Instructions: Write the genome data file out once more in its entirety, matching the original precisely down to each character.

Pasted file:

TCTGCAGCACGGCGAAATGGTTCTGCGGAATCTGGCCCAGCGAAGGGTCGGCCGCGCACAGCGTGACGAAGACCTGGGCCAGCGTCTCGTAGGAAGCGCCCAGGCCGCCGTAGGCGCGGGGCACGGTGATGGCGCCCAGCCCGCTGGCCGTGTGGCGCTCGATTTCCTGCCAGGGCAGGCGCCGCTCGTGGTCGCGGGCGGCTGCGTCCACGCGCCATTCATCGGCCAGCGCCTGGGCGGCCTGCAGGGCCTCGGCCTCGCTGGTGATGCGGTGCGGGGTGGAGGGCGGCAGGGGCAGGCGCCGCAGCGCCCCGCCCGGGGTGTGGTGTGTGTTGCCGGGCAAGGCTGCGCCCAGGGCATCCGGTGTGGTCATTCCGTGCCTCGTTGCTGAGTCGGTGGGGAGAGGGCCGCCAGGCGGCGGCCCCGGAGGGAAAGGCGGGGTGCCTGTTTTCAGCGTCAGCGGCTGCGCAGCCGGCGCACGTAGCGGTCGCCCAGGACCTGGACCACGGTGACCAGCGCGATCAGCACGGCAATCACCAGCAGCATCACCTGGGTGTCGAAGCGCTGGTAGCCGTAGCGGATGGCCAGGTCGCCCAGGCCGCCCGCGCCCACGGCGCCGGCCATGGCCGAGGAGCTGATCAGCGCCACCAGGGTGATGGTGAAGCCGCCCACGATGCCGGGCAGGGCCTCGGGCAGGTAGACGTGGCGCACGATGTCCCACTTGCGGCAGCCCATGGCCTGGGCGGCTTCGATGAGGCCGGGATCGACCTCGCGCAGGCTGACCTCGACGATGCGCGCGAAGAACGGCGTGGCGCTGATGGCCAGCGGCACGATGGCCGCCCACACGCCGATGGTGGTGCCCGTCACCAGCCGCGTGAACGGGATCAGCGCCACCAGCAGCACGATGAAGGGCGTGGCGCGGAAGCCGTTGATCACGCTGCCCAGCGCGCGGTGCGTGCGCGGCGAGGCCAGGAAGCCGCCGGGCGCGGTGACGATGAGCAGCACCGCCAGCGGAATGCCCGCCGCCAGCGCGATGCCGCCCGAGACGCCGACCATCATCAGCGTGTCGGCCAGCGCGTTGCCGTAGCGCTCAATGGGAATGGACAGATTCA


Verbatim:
TCTGCAGCACGGCGAAATGGTTCTGCGGAATCTGGCCCAGCGAAGGGTCGGCCGCGCACAGCGTGACGAAGACCTGGGCCAGCGTCTCGTAGGAAGCGCCCAGGCCGCCGTAGGCGCGGGGCACGGTGATGGCGCCCAGCCCGCTGGCCGTGTGGCGCTCGATTTCCTGCCAGGGCAGGCGCCGCTCGTGGTCGCGGGCGGCTGCGTCCACGCGCCATTCATCGGCCAGCGCCTGGGCGGCCTGCAGGGCCTCGGCCTCGCTGGTGATGCGGTGCGGGGTGGAGGGCGGCAGGGGCAGGCGCCGCAGCGCCCCGCCCGGGGTGTGGTGTGTGTTGCCGGGCAAGGCTGCGCCCAGGGCATCCGGTGTGGTCATTCCGTGCCTCGTTGCTGAGTCGGTGGGGAGAGGGCCGCCAGGCGGCGGCCCCGGAGGGAAAGGCGGGGTGCCTGTTTTCAGCGTCAGCGGCTGCGCAGCCGGCGCACGTAGCGGTCGCCCAGGACCTGGACCACGGTGACCAGCGCGATCAGCACGGCAATCACCAGCAGCATCACCTGGGTGTCGAAGCGCTGGTAGCCGTAGCGGATGGCCAGGTCGCCCAGGCCGCCCGCGCCCACGGCGCCGGCCATGGCCGAGGAGCTGATCAGCGCCACCAGGGTGATGGTGAAGCCGCCCACGATGCCGGGCAGGGCCTCGGGCAGGTAGACGTGGCGCACGATGTCCCACTTGCGGCAGCCCATGGCCTGGGCGGCTTCGATGAGGCCGGGATCGACCTCGCGCAGGCTGACCTCGACGATGCGCGCGAAGAACGGCGTGGCGCTGATGGCCAGCGGCACGATGGCCGCCCACACGCCGATGGTGGTGCCCGTCACCAGCCGCGTGAACGGGATCAGCGCCACCAGCAGCACGATGAAGGGCGTGGCGCGGAAGCCGTTGATCACGCTGCCCAGCGCGCGGTGCGTGCGCGGCGAGGCCAGGAAGCCGCCGGGCGCGGTGACGATGAGCAGCACCGCCAGCGGAATGCCCGCCGCCAGCGCGATGCCGCCCGAGACGCCGACCATCATCAGCGTGTCGGCCAGCGCGTTGCCGTAGCGCTCAATGGGAATGGACAGATTCA